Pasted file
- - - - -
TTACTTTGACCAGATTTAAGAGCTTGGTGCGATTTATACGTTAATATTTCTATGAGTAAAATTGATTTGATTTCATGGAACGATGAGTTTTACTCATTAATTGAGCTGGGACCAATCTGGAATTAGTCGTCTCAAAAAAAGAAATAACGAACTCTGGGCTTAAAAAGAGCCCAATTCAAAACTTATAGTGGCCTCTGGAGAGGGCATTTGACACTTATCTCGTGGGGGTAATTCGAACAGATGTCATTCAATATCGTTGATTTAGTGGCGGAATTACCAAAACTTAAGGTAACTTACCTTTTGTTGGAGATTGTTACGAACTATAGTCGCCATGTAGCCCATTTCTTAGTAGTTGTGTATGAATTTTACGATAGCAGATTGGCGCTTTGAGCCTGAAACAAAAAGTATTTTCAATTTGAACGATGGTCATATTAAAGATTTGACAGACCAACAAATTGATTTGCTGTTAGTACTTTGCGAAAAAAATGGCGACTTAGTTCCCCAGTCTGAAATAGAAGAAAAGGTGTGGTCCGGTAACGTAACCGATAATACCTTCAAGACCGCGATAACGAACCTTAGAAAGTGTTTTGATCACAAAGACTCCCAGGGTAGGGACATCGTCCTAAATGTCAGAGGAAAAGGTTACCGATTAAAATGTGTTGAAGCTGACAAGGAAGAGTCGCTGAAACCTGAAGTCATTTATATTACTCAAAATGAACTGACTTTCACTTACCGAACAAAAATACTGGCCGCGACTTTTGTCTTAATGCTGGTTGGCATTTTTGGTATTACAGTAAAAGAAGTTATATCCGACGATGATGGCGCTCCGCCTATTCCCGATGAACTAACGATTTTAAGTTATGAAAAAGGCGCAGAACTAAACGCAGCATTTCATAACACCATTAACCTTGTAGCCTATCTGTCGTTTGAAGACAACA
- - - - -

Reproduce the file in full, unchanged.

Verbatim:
TTACTTTGACCAGATTTAAGAGCTTGGTGCGATTTATACGTTAATATTTCTATGAGTAAAATTGATTTGATTTCATGGAACGATGAGTTTTACTCATTAATTGAGCTGGGACCAATCTGGAATTAGTCGTCTCAAAAAAAGAAATAACGAACTCTGGGCTTAAAAAGAGCCCAATTCAAAACTTATAGTGGCCTCTGGAGAGGGCATTTGACACTTATCTCGTGGGGGTAATTCGAACAGATGTCATTCAATATCGTTGATTTAGTGGCGGAATTACCAAAACTTAAGGTAACTTACCTTTTGTTGGAGATTGTTACGAACTATAGTCGCCATGTAGCCCATTTCTTAGTAGTTGTGTATGAATTTTACGATAGCAGATTGGCGCTTTGAGCCTGAAACAAAAAGTATTTTCAATTTGAACGATGGTCATATTAAAGATTTGACAGACCAACAAATTGATTTGCTGTTAGTACTTTGCGAAAAAAATGGCGACTTAGTTCCCCAGTCTGAAATAGAAGAAAAGGTGTGGTCCGGTAACGTAACCGATAATACCTTCAAGACCGCGATAACGAACCTTAGAAAGTGTTTTGATCACAAAGACTCCCAGGGTAGGGACATCGTCCTAAATGTCAGAGGAAAAGGTTACCGATTAAAATGTGTTGAAGCTGACAAGGAAGAGTCGCTGAAACCTGAAGTCATTTATATTACTCAAAATGAACTGACTTTCACTTACCGAACAAAAATACTGGCCGCGACTTTTGTCTTAATGCTGGTTGGCATTTTTGGTATTACAGTAAAAGAAGTTATATCCGACGATGATGGCGCTCCGCCTATTCCCGATGAACTAACGATTTTAAGTTATGAAAAAGGCGCAGAACTAAACGCAGCATTTCATAACACCATTAACCTTGTAGCCTATCTGTCGTTTGAAGACAACA